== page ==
Ryan Irvin and Amanda Stitt are the kind of small business owners who want to do the right thing for their employees. But they’re also business owners who need to pay attention to the bottom line. Fortunately, they’re able to do both. The Small Business Health Options Program (SHOP) Marketplace at Healthcare.gov gives businesses with less than 50 employees everything they need to find the right plan for their employees and get them all covered. Last year, Irvin and Stitt — who are married with a baby girl, Amelia — were paying for their own insurance after Stitt transitioned from her previous job to become chief executive officer of Change Media Group. They were also paying the premiums of one full-time employee who purchased her coverage at Healthcare.gov.
But setting up an employer plan through the SHOP Marketplace made a lot more sense, says Irvin. For Amanda, Amelia and myself, we were paying $1,282 in premiums last year. We’ll get to deduct those premiums from our taxes but we won’t get the small business tax credit offered through SHOP. Add on what we were paying for our employee’s coverage and we were paying $1,539 a month. For 2015, with our SHOP plan, we’ll be paying $1,448 a month for our family and that one employee, which is a savings of $100 a month in premiums. Plus, instead of a tax deduction of 25-30% for our premiums we’ll get a 40-50% tax credit to the business for the premiums we pay.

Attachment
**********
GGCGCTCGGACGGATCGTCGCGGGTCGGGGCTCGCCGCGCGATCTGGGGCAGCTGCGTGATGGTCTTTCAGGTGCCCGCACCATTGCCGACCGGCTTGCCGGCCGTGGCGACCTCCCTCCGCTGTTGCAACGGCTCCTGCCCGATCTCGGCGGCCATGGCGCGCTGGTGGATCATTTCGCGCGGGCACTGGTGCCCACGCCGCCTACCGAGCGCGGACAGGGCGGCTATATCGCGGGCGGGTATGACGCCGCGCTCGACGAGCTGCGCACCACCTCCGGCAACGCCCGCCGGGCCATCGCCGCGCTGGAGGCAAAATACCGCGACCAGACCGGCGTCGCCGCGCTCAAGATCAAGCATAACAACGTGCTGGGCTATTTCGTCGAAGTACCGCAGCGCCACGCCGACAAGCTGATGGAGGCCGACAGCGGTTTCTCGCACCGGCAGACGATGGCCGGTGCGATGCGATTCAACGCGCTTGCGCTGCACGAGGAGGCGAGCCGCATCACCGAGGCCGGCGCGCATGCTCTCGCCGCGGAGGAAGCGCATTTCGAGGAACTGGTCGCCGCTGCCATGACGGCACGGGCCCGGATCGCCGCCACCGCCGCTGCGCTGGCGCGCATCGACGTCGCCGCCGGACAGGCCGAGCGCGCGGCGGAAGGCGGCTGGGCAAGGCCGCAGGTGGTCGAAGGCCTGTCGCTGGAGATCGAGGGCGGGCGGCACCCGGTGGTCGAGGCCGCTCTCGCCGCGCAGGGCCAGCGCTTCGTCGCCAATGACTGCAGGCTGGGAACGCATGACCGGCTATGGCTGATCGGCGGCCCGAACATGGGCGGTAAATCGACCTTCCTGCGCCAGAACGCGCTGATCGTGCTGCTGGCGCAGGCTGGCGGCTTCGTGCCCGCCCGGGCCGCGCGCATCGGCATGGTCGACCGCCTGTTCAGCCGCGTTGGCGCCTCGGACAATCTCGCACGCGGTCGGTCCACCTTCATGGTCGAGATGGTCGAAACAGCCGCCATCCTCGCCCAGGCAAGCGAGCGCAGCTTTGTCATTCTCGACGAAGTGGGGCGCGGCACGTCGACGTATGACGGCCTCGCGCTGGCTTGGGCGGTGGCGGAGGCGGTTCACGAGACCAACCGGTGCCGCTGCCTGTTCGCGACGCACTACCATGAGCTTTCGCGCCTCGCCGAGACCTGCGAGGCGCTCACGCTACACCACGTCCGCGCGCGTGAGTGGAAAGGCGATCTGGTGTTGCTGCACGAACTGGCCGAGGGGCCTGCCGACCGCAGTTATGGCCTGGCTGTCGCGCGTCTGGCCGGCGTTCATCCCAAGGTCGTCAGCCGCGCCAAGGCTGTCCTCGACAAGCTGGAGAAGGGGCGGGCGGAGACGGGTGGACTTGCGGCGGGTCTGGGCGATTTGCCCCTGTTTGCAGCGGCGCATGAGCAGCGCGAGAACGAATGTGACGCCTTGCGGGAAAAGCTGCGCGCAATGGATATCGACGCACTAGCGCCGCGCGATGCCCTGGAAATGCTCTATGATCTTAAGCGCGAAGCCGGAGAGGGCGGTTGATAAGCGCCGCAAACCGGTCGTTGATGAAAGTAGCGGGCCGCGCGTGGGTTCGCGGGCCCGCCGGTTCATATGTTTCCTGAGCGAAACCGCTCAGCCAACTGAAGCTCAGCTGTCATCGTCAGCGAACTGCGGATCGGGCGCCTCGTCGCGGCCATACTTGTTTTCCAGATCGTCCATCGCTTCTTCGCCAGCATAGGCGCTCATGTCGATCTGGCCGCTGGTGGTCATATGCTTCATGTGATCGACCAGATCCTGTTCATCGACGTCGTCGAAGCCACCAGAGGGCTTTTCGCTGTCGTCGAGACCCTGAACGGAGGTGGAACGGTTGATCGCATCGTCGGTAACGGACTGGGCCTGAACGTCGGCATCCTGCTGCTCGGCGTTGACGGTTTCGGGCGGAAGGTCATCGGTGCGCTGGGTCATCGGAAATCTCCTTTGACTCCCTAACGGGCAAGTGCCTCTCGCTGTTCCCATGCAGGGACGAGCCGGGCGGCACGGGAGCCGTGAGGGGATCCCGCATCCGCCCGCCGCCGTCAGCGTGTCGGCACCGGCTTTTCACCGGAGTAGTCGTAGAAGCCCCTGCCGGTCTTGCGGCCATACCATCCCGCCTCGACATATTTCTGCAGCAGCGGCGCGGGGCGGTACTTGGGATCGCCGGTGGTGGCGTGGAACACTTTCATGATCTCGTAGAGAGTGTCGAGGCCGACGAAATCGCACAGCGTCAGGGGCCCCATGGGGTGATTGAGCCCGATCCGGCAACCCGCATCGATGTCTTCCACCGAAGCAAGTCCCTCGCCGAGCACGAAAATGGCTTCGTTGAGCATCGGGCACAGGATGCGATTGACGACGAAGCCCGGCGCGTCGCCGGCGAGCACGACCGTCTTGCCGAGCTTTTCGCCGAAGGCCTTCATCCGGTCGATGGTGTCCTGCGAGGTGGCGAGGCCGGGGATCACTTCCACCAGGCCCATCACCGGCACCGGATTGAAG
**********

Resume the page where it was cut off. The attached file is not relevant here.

President Barack Obama signs a Presidential Memorandum directing Labor Secretary Tom Perez to modernize overtime protections. He is bypassing Congress and ordering changes in overtime rules so employers would required to pay millions more for extra time they put in on the job.